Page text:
January 27, 2021

DCTRS

Damascus Center for Theoretical and Civil Rights Studies

‘Normalize Everything’ comedy show tackles mental illness

For a spirited hour and a half during a stand-up-comedy livestream on Saturday, to be the child of a parent with schizophrenia was the norm.

Discussion topics included: Is it worse to grow up with a parent with schizophrenia or one with schizoaffective disorder, where you have symptoms of both schizophrenia and a mood disorder? “I think I win,” comedian Johan Miranda said.

Comedian Maddie Connors has been spending the pandemic quarantined with her mother, who has borderline personality disorder — “arguably worse,” she said.

Atsuko Okatsuka, the creator of the show “Normalize Everything,” told her co-host, Connors, that she first learned about borderline personality disorder from the film “Girl, Interrupted.”

“I was a teenager, and I just thought Angelina Jolie and Winona Ryder were so hot,” she said. “She made borderline personality disorder — to me, at that time — look cool.”

“It is a hot one to have right now,” Connors joked.

“Normalize Everything” debuted with a lineup of comedians who were also children of parents with mental illness: Okatsuka, Connors and Miranda were joined by Jeena Bloom and Kazu Kusano.

Though Okatsuka purposefully didn’t dictate any rules for the content of the comedy, most of the comedians touched upon what it was like to grow up with a parent who had difficulties distinguishing reality from hallucination — and also what it was like not being able to talk about it.

Jeena Bloom used notecards and PowerPoint for her set in “Normalize Everything.”

(Atsuko Okatsuka)

Kusano recalled as a child telling her first jokes while making up stories about her mother. Kids always asked her about her parents, she said, but she couldn’t tell them their family secret — that her mom had schizophrenia.

Bloom didn’t learn that her mother had paranoid schizophrenia until her mom was diagnosed with terminal cancer. Bloom said she now realized they were both afraid of disappointing each other. As a result, her mother hid her mental illness, and Bloom never came out to her mother as transgender.

Okatsuka told the audience about how she and her husband had mothers with schizophrenia, so people always say that’s the reason they got married.

“Can you imagine that being your only criteria to find a partner?” she said, before telling a story about the joy, relief and lust they felt the first time they realized they understood each other’s situation.

Kazu Kuzano sits in her home, wearing ear buds.

Kazu Kuzano performs in the livestream comedy show on Saturday.

(Atsuko Okatsuka)

The show raised money for Painted Brain, which integrates art, technology and mental health. It started as a magazine, when Dave Leon, a therapist, saw a need to build community among people with mental illness.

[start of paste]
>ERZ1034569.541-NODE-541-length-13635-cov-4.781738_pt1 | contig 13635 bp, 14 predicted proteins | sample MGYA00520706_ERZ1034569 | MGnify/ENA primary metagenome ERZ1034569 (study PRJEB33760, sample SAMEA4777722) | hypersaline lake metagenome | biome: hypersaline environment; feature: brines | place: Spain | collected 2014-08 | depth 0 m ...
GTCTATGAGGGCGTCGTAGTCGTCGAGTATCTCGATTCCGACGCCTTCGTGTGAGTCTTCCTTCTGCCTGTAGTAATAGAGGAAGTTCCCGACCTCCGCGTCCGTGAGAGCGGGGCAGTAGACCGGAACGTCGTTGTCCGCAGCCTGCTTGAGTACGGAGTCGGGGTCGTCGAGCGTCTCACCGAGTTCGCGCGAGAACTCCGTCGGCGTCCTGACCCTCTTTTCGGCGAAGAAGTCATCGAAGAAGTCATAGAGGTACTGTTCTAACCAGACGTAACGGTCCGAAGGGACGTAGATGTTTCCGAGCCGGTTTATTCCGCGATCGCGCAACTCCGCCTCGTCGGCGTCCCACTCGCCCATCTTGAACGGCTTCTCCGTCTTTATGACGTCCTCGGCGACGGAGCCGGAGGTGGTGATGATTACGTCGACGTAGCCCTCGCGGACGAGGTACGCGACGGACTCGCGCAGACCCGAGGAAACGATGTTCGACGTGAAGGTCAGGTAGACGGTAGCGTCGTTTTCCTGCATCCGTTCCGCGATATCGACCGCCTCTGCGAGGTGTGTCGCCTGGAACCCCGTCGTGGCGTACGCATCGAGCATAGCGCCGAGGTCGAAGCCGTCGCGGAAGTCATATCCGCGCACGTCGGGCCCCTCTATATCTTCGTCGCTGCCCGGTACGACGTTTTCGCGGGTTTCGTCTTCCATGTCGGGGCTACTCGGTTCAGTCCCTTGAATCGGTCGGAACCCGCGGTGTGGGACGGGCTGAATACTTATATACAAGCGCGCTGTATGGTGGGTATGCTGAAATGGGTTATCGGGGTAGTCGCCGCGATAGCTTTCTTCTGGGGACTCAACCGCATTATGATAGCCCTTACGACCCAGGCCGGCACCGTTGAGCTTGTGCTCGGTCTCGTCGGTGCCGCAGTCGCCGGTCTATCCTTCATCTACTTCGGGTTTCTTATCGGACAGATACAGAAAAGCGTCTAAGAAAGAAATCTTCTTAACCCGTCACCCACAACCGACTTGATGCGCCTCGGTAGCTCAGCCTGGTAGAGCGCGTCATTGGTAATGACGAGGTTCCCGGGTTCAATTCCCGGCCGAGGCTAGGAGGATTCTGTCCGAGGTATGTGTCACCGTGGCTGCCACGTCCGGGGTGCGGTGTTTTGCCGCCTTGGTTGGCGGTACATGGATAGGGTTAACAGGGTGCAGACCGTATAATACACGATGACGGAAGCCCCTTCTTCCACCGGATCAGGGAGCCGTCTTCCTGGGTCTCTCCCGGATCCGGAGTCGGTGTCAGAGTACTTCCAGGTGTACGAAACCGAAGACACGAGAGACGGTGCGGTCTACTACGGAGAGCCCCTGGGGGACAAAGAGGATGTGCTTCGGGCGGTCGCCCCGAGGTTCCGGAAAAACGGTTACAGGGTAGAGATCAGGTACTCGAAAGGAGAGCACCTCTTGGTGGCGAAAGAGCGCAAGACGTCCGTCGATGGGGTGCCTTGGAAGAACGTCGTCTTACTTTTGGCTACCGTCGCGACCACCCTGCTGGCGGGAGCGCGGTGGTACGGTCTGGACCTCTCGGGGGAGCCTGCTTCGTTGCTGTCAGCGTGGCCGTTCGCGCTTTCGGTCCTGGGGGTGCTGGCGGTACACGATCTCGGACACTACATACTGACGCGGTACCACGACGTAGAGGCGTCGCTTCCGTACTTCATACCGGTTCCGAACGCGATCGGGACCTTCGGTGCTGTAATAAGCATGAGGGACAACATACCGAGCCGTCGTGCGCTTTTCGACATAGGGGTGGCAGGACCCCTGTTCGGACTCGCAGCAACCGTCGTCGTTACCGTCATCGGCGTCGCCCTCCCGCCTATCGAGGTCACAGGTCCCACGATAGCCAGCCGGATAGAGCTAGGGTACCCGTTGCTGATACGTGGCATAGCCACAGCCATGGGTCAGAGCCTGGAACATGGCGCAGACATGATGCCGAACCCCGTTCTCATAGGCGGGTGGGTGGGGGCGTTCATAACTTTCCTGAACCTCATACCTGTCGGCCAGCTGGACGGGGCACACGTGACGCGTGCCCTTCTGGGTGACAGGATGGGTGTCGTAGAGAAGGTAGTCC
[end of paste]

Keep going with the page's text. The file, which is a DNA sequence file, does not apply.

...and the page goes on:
Created with the help of his co-founders, Rayshell Chambers and David “Eli” Israelian, Painted Brain has been a nonprofit since 2016.

The organization is peer-run: The three co-founders have experience with mental health challenges, and one of their missions is to show that people with mental illness can play a big part in helping one another recover.

Israelian, who lives with schizophenia and obsessive-compulsive disorder, has been proactive about connecting Painted Brain with local comedians and working with organizations like Comic Cure.

“I’ve used comedy as a way to remedy my mental health,” Israelian told the crowd on Saturday. “So I’m really thankful to be on the call with so many of you that are having us laugh so we can lower our symptoms. I can tell you: I was hallucinating maybe 25 minutes prior to this, and now my hallucinations are gone.”

He laughed.

“It’s terrible, but it’s true. You can laugh. I’m not going to be offended.”

David Israelian holds a sheet of paper where he's drawn a likeness of himself under the heading "Trauma Recovery."

David “Eli” Israelian is a co-founder of Painted Brain.

(David Israelian)

Leon had warned the crowd earlier that both social workers and people with mental illness tended to have a dark sense of humor.

He also thinks that therapy and stand-up comedy have similarities.

“It’s the place to say the unsayable and to express things you really can’t express anywhere else,” he said. “You get a lot of stuff out that’s really hard to acknowledge or deal with otherwise. I think it’s two sides of the same coin.”

“When you’re on stage,” Israelian said, “you know you have everybody’s attention. Everyone in there becomes your therapist, almost. They might heckle you. ‘Shut the hell up, you’re not funny!’ And it’s, like, perfect. I need the truth.”

Chambers loved the joke comedian Miranda told during his “Normalize Everything” set, which was about how, when he was a kid in therapy, he felt like he was snitching on his parents.

“My mom put me in therapy as a kid, too,” she said. “With stigma in the Black community, that’s really what it is. … It brought me to a time when I was a young girl, when I was snitching on my mom!

“No, my mom was happy I was talking to a therapist,” she continued. “We have to normalize getting help and normalize getting access to resources. How do we feel safe getting help without feeling like we’re getting into trouble?”

Comedian Johan Miranda, at his home, takes part in the livestream.

Johan Miranda performs in “Normalize Everything.”

(Atsuko Okatsuka)

Okatsuka hopes to expand the show, showcasing not only more comedians with parents with mental illness, but also comedians who have mental illness themselves.

“The cool thing about mental illness is that there’s a lot of us with it, so we could do 400 other shows,” Okatsuka said.

Comedy “brings great light and joy to acknowledging something that people are so afraid of,” Israelian said, ” so people don’t have to feel like they’re walking on eggshells.”